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In Geneva, experts tackle New York's fracking future

A conference at William and Hobart Smith Colleges looked into where fracking fits in - and what can be done to make it as safe as possible.
Courtesy photo
Finger Lakes Institute
A conference at William and Hobart Smith Colleges looked into where fracking fits in - and what can be done to make it as safe as possible.


The Finger Lakes Institute at Hobart and William Smith Colleges hosted a two-day conference this week. The topic: dealing with hydrofracking when it comes to New York.

Conference organizers said the goal of the event was to identify ways to prevent the worst aspects of high-volume horizontal hydraulic fracturing. But it was also aimed at identifying ways to maximize the best aspects.

"We are not working on building the wall to prevent hydrofracking as much as we are working on creating or stockpiling the weapons behind the wall," says Beth Kinne, the environmental studies professor (and lawyer) who organized the event. "[It's about] creating the tools that will mitigate the negative impacts."

Aimed at moderates, the conference - titled Proactive Approaches to Mitigating Impacts of Marcellus Shale Development - was heavy on facts and light on drama. The words "planning" and "regulation" were used readily and often.

The cautionary tale

John Quigley was the conference's keynote speaker. Until earlier this year he was in charge of Pennsylvania's Department of Conservation and Natural Resources.

When it comes to hydrofracking, Quigley admits Pennsylvania has made more than its fair share of mistakes.

"New York's going to have to make its own decisions," Quigley says, "but if anything I think Pennsylvania has demonstrated that there are as many opportunities as there are threats."

On the "threats" side of the ledger are a slew of environmental and health concerns, says Quigley.

On the "opportunities" side, Quigley says natural gas is a cleaner alternative that can "turn coal off" and help fight global warming.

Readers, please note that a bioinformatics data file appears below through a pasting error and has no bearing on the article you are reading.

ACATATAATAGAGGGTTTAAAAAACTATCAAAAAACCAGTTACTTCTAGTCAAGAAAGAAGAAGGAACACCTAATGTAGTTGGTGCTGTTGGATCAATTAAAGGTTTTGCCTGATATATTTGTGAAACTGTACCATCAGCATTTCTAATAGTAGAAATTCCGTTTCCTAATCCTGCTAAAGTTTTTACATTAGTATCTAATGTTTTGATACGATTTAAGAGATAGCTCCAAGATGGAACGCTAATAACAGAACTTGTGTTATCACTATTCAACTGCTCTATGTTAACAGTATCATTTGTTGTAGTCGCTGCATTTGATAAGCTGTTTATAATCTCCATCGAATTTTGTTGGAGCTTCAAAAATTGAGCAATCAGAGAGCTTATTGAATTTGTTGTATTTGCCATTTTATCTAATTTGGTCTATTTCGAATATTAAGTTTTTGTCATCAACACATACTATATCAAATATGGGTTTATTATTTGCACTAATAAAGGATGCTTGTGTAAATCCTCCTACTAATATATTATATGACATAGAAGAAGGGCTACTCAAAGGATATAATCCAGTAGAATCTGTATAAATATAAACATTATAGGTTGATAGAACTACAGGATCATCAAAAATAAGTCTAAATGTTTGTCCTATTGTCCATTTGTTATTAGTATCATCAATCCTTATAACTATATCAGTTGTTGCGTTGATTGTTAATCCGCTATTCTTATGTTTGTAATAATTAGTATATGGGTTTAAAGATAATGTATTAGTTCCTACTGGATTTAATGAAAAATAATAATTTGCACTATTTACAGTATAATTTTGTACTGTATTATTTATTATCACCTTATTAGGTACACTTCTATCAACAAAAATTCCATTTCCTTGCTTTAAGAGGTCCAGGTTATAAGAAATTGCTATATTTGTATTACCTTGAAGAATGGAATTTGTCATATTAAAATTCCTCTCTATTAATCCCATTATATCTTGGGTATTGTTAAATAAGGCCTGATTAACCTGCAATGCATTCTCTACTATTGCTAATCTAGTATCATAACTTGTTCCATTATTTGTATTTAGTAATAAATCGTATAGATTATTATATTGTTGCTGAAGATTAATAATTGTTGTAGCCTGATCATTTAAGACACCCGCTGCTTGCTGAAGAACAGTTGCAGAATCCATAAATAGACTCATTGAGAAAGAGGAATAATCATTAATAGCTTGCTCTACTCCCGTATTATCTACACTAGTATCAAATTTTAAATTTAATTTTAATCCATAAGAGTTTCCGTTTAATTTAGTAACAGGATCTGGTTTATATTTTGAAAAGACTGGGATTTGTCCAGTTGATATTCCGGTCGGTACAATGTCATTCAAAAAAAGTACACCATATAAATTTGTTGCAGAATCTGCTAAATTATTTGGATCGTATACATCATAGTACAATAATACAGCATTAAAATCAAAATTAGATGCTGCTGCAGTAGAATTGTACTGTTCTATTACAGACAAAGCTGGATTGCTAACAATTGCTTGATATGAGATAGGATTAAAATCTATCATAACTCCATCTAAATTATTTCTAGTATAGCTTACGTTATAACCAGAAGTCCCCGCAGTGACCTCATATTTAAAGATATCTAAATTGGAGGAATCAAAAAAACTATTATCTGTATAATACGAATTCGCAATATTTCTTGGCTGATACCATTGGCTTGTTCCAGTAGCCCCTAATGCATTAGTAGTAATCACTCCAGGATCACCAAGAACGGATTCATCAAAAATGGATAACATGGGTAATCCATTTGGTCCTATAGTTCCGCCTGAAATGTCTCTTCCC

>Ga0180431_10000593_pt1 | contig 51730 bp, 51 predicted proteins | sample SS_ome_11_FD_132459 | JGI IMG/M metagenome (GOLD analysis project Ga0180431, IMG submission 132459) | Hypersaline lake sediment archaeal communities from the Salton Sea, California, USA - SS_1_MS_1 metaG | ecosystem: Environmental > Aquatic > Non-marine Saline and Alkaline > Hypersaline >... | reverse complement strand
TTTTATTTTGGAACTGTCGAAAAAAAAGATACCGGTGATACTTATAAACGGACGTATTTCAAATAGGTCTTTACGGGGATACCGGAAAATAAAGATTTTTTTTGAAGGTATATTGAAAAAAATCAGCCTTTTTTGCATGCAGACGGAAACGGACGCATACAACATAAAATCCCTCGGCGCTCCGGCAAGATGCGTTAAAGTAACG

"There's been so much hyperbole around this issue on all sides," Quigley says. "The industry touting its benefits, saying, 'Trust us.' Some in the environmental community being completely against the process, ignoring things like climate change. We have to get to a rational discussion - and that's difficult."

Quigley says Pennsylvania is now playing catch-up with a drilling industry that had outflanked state regulators. He says New York needs to learn from the Keystone State's blunders.

The old guard

Stuart Gruskin was a commissioner at New York's Department of Environmental Conservation (DEC) when the agency issued its first draft of fracking regulations back in 2009.

Gruskin says the environmental concerns around hydrofracking are real, and that New York has benefited from a "think first, drill later" approach.

"New York has a window of opportunity," Gruskin says, to make sure it can "take the best advantages of the boom part of this and to mitigate the consequences of the bust part of this."

Gruskin says mineral extraction in New York is nothing new. (According to figures presented by Gruskin, there were 13,534 oil and gas wells in the state in 2010.) But he says the difference between previous drilling and hydrofracking is scale. That key difference is what's driven the lengthy regulatory process, says Gruskin.

Like Quigley, Gruskin also railed against the "hyperbole" surrounding fracking. But he says he understands why it gets people so riled up.

"It's a big deal because each of these propositions are true: there's potential for environmental harm, there's potential for economic prosperity and there's potential for sound energy policy," Gruskin says. "When you put all those together, you get people with very strong feelings expressing them in different ways."

The unconvinced

Mark Morris is with the Yates County Legislature. He's also with the Keuka Lake Association.

He says Yates County had asked for the type of exemptions that the New York City and Syracuse watersheds received earlier this month. (Former DEC commissioner Gruskin says those two watersheds were singled out early in the review process because they're the only sources of unfiltered drinking water in the state.)

Given that Yates County wasn't granted exemptions for its Finger Lakes, Morris says the county is considering its alternatives.

"We're concerned that we get necessary protection so that we don't damage the lakes," says Morris. "You have a couple million people that drink the water out of various Finger Lakes."

Morris says New York should pursue hydrofracking. But he says the safety protections need to be airtight.


We put together a TV package about the conference for WXXI-TV's Need To Know Rochester. Below, you can watch that and a conversation about fracking and other local energy issues with the Democrat and Chronicle's Steve Orr.

WXXI/Finger Lakes reporter for the Innovation Trail.
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